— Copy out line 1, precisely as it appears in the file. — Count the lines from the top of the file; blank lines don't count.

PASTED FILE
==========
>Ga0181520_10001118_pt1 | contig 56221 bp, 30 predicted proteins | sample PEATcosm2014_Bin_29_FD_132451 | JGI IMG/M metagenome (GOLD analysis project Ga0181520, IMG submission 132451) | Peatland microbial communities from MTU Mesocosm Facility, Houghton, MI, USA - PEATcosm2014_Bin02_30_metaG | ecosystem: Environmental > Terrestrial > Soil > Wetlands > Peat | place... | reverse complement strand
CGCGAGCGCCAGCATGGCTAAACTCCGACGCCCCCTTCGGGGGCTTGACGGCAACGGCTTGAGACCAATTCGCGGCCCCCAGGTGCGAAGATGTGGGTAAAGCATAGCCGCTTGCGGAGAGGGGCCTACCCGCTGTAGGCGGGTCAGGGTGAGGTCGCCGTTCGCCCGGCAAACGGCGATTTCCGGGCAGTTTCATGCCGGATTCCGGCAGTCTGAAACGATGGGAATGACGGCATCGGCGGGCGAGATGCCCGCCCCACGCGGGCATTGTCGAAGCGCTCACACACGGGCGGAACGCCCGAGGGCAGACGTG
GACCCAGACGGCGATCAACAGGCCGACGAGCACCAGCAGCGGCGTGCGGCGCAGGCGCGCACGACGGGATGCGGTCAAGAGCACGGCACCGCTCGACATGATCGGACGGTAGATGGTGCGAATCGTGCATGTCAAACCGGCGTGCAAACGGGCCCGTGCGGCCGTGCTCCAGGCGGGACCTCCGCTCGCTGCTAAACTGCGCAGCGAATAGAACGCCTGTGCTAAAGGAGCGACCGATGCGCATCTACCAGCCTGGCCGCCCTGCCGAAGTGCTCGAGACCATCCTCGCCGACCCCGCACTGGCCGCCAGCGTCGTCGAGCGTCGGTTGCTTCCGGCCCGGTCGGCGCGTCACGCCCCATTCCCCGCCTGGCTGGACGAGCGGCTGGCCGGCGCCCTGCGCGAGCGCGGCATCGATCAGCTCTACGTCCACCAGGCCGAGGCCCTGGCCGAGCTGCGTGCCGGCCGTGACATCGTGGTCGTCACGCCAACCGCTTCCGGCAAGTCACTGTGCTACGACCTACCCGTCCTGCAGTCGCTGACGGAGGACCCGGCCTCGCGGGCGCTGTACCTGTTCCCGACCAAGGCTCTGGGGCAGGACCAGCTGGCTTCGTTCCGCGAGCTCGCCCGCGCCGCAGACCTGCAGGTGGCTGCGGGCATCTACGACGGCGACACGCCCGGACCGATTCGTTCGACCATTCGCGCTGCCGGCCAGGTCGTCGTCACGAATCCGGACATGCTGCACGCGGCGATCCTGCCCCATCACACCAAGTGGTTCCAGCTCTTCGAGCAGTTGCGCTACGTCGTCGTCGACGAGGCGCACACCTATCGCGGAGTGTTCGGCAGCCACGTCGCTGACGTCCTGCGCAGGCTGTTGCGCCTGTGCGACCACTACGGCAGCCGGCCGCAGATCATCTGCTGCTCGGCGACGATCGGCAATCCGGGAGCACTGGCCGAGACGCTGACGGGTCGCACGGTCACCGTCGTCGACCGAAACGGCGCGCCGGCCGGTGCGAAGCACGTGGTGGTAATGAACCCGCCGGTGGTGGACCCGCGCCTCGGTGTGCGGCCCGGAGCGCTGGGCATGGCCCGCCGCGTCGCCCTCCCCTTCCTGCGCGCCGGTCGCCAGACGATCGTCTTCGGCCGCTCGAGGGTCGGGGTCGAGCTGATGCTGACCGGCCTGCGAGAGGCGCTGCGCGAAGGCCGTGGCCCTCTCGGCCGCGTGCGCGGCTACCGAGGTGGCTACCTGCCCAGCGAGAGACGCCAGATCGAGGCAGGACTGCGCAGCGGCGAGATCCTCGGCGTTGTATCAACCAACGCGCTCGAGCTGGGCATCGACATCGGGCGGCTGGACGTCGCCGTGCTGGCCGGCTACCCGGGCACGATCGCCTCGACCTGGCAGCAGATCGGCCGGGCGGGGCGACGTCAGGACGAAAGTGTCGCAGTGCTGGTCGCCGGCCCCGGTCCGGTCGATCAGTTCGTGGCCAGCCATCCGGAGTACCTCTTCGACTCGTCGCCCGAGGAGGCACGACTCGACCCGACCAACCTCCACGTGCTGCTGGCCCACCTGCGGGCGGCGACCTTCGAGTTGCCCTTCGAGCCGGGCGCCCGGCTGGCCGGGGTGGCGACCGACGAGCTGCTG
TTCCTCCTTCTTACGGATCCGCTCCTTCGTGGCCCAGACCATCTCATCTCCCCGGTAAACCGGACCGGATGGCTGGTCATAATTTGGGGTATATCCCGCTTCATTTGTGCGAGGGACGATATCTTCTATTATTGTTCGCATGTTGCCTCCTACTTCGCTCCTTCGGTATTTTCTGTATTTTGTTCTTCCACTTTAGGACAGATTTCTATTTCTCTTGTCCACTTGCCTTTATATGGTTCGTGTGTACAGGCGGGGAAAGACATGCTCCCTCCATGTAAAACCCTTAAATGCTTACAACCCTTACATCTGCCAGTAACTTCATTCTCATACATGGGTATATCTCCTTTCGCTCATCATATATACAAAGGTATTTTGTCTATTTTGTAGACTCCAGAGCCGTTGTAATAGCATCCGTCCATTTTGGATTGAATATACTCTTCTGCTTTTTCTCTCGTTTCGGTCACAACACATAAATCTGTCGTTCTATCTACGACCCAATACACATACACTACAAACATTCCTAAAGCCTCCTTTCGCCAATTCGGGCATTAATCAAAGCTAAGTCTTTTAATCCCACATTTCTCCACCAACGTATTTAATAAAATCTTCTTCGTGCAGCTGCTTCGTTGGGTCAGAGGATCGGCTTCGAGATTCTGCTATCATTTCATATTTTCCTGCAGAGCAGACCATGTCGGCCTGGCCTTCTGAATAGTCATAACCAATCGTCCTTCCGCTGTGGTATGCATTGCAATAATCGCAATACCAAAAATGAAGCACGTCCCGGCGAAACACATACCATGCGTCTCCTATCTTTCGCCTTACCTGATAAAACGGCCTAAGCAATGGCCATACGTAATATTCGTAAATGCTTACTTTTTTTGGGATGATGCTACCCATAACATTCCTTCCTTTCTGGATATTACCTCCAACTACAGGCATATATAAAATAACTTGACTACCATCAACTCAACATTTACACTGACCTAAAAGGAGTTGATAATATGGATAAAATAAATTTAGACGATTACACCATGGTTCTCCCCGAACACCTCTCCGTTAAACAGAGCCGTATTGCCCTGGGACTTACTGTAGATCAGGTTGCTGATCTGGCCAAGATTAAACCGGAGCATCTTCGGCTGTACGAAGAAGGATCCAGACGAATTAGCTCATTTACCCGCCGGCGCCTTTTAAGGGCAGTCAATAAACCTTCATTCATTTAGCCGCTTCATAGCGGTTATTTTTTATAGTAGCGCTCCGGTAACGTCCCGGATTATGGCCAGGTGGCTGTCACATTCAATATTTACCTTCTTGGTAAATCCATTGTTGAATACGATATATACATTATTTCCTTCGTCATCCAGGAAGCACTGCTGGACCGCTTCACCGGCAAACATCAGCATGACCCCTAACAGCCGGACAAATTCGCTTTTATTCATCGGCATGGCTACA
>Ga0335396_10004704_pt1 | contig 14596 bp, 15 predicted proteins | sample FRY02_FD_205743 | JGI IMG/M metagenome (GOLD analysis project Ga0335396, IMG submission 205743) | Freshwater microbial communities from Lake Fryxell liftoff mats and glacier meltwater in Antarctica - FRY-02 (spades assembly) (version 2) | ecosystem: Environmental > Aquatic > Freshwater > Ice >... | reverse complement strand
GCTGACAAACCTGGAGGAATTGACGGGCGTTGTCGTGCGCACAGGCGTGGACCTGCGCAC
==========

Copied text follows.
>Ga0181520_10001118_pt1 | contig 56221 bp, 30 predicted proteins | sample PEATcosm2014_Bin_29_FD_132451 | JGI IMG/M metagenome (GOLD analysis project Ga0181520, IMG submission 132451) | Peatland microbial communities from MTU Mesocosm Facility, Houghton, MI, USA - PEATcosm2014_Bin02_30_metaG | ecosystem: Environmental > Terrestrial > Soil > Wetlands > Peat | place... | reverse complement strand